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Monday, September 9, 2013

Designing Learning


What impacts learning? Most learners need sustained engagement to thoroughly understand something new. This can be in the form of failure, making learning visible, making mistakes, multiple attempts and learning from those mistakes. Learning can be in the form of practice, repeated opportunities to apply new knowledge and skills, usually accompanied by encouragement and support by those with wisdom or experience. I am a huge proponent of teaching students to set learning goals, both big picture goals and short-term learner-specific goals. How do teachers juggle all this? How do teachers design learning that meets differentiated needs of diverse learners?

If learners need varying amounts of practice in order to sustain engagement, build time into lesson plans when designing learning goals, unit goals and coaching students to set individual, short-term goals. Grant Wiggins calls this "white space" and suggests teachers plan time weekly for this white space. White space gives learners intentionally scheduled and "needed" opportunities to learn important and relevant information, to wonder and explore, to discover, to practice, to reteach, to fail and try again, and to clarify misconceptions. Any piece of technology that will allow students to interact with, view and read resources online in real-time provides the access to the learner. Integrating tools that require students to react, reflect, summarize learning, share sources, communicate with peers and allows for both teacher and peer feedback will deepen the learning. This is where asynchronous and synchronous discussion tools are helpful, such as VoiceThread, Google Drive, Wikis and Blogs.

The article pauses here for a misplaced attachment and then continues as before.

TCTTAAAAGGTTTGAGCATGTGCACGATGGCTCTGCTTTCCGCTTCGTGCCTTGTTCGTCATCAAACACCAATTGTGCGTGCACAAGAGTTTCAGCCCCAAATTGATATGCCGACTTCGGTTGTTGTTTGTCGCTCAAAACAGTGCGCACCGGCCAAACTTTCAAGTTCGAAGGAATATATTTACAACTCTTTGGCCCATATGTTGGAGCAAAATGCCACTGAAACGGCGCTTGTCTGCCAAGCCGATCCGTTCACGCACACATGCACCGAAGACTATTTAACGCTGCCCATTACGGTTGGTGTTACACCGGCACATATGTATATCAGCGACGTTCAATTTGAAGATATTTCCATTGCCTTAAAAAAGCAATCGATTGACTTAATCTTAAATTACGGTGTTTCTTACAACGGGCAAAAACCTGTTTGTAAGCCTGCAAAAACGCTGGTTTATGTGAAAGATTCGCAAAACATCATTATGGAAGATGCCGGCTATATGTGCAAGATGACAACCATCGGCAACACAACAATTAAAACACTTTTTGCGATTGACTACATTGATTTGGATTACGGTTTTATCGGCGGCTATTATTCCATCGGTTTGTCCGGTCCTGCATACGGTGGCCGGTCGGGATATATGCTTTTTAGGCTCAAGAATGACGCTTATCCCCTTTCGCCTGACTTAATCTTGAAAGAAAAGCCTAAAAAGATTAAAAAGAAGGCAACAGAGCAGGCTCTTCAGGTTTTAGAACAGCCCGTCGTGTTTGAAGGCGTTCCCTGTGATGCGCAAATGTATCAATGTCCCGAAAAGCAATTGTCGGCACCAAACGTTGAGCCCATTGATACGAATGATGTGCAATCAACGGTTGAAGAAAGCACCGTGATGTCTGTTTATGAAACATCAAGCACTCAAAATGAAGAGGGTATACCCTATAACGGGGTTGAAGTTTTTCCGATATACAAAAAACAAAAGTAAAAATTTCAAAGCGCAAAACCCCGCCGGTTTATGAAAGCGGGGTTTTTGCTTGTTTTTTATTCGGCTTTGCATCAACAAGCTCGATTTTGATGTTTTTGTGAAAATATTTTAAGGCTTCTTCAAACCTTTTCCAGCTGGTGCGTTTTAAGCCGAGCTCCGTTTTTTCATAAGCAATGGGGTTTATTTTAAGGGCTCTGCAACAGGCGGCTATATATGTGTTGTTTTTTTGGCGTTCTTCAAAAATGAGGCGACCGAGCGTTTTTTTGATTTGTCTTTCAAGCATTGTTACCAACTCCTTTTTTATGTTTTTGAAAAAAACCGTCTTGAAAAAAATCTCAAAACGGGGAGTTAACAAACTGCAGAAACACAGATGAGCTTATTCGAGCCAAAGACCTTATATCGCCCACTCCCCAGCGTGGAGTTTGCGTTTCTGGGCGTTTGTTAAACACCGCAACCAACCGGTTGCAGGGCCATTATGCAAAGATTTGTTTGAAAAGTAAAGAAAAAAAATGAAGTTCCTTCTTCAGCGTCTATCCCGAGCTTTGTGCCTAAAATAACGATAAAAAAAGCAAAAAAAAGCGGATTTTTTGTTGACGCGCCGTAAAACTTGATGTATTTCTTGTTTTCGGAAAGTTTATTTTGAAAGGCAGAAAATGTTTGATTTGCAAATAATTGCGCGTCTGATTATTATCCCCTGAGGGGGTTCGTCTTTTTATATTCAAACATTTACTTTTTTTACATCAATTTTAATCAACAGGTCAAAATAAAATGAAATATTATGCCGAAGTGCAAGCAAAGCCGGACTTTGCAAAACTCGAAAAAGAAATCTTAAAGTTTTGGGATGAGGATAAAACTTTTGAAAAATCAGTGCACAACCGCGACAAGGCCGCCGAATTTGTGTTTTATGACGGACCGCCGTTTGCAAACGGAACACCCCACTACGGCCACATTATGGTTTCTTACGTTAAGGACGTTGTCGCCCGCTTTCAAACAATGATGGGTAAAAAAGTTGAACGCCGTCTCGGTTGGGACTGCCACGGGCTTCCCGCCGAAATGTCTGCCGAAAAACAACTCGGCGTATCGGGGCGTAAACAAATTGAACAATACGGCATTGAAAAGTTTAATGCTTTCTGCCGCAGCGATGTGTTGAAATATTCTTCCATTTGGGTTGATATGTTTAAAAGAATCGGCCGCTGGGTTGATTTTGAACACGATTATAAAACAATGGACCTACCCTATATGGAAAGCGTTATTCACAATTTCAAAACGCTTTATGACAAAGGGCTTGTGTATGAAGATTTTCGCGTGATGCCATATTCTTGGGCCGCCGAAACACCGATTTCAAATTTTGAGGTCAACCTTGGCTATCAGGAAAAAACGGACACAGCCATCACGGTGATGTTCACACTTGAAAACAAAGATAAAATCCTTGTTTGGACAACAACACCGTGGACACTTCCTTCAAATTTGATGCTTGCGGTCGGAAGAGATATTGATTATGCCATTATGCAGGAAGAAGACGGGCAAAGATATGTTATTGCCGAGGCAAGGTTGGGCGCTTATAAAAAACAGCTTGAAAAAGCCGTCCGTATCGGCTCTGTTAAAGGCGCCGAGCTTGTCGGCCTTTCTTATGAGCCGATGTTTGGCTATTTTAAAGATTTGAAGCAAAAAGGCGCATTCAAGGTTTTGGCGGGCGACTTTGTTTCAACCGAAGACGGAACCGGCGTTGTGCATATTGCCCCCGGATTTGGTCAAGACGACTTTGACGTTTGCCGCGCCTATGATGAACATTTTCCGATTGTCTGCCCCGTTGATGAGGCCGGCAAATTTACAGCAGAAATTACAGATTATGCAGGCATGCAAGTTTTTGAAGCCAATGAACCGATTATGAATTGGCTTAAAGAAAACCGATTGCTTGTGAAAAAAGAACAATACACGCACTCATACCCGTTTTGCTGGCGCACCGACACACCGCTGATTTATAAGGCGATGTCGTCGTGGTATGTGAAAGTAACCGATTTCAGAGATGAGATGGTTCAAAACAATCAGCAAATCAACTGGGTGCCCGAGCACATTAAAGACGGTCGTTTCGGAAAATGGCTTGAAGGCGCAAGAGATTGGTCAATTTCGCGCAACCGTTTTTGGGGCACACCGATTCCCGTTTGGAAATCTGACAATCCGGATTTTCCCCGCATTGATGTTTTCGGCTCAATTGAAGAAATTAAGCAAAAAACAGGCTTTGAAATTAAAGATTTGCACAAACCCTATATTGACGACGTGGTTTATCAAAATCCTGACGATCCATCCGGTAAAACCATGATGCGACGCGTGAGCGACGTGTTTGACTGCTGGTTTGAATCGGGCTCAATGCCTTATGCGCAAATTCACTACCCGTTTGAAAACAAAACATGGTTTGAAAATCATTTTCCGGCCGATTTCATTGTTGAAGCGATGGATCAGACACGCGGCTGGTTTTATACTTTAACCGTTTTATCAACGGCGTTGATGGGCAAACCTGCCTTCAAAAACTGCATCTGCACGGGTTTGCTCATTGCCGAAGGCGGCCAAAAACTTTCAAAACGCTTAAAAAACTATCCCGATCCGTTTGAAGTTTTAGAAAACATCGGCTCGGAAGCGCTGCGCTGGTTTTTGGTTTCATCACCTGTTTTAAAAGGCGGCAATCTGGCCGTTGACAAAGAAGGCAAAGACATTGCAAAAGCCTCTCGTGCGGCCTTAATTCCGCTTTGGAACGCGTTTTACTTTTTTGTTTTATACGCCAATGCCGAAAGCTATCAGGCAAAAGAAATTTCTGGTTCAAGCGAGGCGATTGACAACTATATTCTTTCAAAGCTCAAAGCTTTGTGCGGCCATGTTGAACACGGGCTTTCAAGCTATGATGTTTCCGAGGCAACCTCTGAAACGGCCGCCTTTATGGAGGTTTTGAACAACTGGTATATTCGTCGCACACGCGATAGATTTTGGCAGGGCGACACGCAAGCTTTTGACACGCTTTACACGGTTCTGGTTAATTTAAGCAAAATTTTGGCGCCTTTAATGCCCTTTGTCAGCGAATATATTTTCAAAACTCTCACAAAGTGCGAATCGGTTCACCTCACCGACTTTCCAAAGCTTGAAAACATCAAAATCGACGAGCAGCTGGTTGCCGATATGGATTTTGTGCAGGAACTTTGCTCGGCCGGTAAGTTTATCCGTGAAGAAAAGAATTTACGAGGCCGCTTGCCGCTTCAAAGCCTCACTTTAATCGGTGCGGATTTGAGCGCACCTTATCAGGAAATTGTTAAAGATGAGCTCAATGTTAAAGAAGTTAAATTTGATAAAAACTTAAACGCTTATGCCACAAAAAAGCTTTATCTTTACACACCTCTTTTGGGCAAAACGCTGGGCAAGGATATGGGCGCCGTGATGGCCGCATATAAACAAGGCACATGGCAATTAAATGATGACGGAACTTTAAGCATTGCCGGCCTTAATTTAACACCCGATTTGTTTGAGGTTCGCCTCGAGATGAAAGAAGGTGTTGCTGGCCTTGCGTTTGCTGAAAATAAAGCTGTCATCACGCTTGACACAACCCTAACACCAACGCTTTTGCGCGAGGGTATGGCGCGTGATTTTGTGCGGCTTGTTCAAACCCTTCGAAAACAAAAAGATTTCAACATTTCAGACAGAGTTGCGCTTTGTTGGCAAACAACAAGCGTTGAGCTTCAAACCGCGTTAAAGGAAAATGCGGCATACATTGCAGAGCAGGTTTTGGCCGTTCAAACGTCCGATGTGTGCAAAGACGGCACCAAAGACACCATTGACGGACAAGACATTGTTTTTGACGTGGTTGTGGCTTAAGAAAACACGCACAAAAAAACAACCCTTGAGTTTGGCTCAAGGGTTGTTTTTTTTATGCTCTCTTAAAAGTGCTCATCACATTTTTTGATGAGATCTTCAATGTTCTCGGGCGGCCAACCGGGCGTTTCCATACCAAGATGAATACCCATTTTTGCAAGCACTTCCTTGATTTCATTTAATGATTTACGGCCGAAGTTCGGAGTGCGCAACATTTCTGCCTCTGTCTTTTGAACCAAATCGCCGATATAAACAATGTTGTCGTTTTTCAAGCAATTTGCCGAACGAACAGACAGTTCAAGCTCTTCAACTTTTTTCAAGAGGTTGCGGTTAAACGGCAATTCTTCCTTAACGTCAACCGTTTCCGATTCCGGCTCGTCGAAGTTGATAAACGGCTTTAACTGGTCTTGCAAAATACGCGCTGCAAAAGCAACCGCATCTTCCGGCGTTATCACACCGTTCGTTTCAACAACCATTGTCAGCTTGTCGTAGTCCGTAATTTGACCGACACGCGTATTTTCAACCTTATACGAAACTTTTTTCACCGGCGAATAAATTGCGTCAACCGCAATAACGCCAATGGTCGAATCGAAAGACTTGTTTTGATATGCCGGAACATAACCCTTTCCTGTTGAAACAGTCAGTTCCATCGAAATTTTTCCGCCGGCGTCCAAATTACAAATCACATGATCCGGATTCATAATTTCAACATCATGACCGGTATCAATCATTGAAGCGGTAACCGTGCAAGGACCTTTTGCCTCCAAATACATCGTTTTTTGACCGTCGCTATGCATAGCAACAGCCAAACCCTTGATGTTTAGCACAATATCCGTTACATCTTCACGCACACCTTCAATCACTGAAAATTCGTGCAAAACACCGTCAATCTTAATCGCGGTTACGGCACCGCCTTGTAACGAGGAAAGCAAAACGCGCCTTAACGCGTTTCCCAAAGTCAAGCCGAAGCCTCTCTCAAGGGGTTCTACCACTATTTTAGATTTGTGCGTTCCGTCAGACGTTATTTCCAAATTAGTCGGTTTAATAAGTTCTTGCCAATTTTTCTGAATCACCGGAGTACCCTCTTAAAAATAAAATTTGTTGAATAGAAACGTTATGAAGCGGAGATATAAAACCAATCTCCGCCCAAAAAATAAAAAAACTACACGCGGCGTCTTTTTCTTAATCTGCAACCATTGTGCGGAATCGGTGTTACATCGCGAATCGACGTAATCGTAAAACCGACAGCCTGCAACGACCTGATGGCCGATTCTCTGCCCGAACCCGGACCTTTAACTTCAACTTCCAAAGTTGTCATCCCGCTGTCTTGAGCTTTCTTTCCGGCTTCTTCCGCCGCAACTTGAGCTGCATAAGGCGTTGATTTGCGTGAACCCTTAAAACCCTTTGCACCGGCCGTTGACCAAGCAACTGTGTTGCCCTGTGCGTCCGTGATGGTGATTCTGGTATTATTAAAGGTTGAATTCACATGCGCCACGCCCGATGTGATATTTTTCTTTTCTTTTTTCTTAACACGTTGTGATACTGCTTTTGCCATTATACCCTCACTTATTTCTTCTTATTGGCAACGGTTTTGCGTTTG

Use formative assessments to drive what happens during white space. Teachers create the unit goals, the big picture for learning. Allow students to create their own learning goals based on what they deem important, areas where improvement is needed, or areas of interest. Great lesson designers identify and communicate priorities so time is not wasted teaching content and skills in isolation. Often skills are strengthened when students are given opportunities to apply what they know to new situations, new learning. Digital portfolios -- no matter the tool used to create them (websites, blogs, wikis) -- used as a storing-house for an individual student's learning supports student reflection, collaboration, and can be used as a forum for evaluation and feedback from teachers and from peers.

Utilizing white space time to differentiate learning so that students can accomplish goals they have set for themselves helps ensure sustained engagement. Visible learning, goal setting, using formative assessments to drive instructional practices, identifying priorities and communicating long-range goals will impact metacognition and learning!




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